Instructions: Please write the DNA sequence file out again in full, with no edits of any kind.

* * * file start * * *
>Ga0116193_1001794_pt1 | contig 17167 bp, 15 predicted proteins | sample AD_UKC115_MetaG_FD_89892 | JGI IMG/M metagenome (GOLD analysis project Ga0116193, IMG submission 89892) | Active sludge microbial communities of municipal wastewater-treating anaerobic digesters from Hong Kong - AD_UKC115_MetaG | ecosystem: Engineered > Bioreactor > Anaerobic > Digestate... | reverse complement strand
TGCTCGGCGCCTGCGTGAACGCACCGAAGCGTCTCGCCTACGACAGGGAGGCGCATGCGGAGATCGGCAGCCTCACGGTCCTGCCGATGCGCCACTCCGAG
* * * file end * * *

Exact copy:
>Ga0116193_1001794_pt1 | contig 17167 bp, 15 predicted proteins | sample AD_UKC115_MetaG_FD_89892 | JGI IMG/M metagenome (GOLD analysis project Ga0116193, IMG submission 89892) | Active sludge microbial communities of municipal wastewater-treating anaerobic digesters from Hong Kong - AD_UKC115_MetaG | ecosystem: Engineered > Bioreactor > Anaerobic > Digestate... | reverse complement strand
TGCTCGGCGCCTGCGTGAACGCACCGAAGCGTCTCGCCTACGACAGGGAGGCGCATGCGGAGATCGGCAGCCTCACGGTCCTGCCGATGCGCCACTCCGAG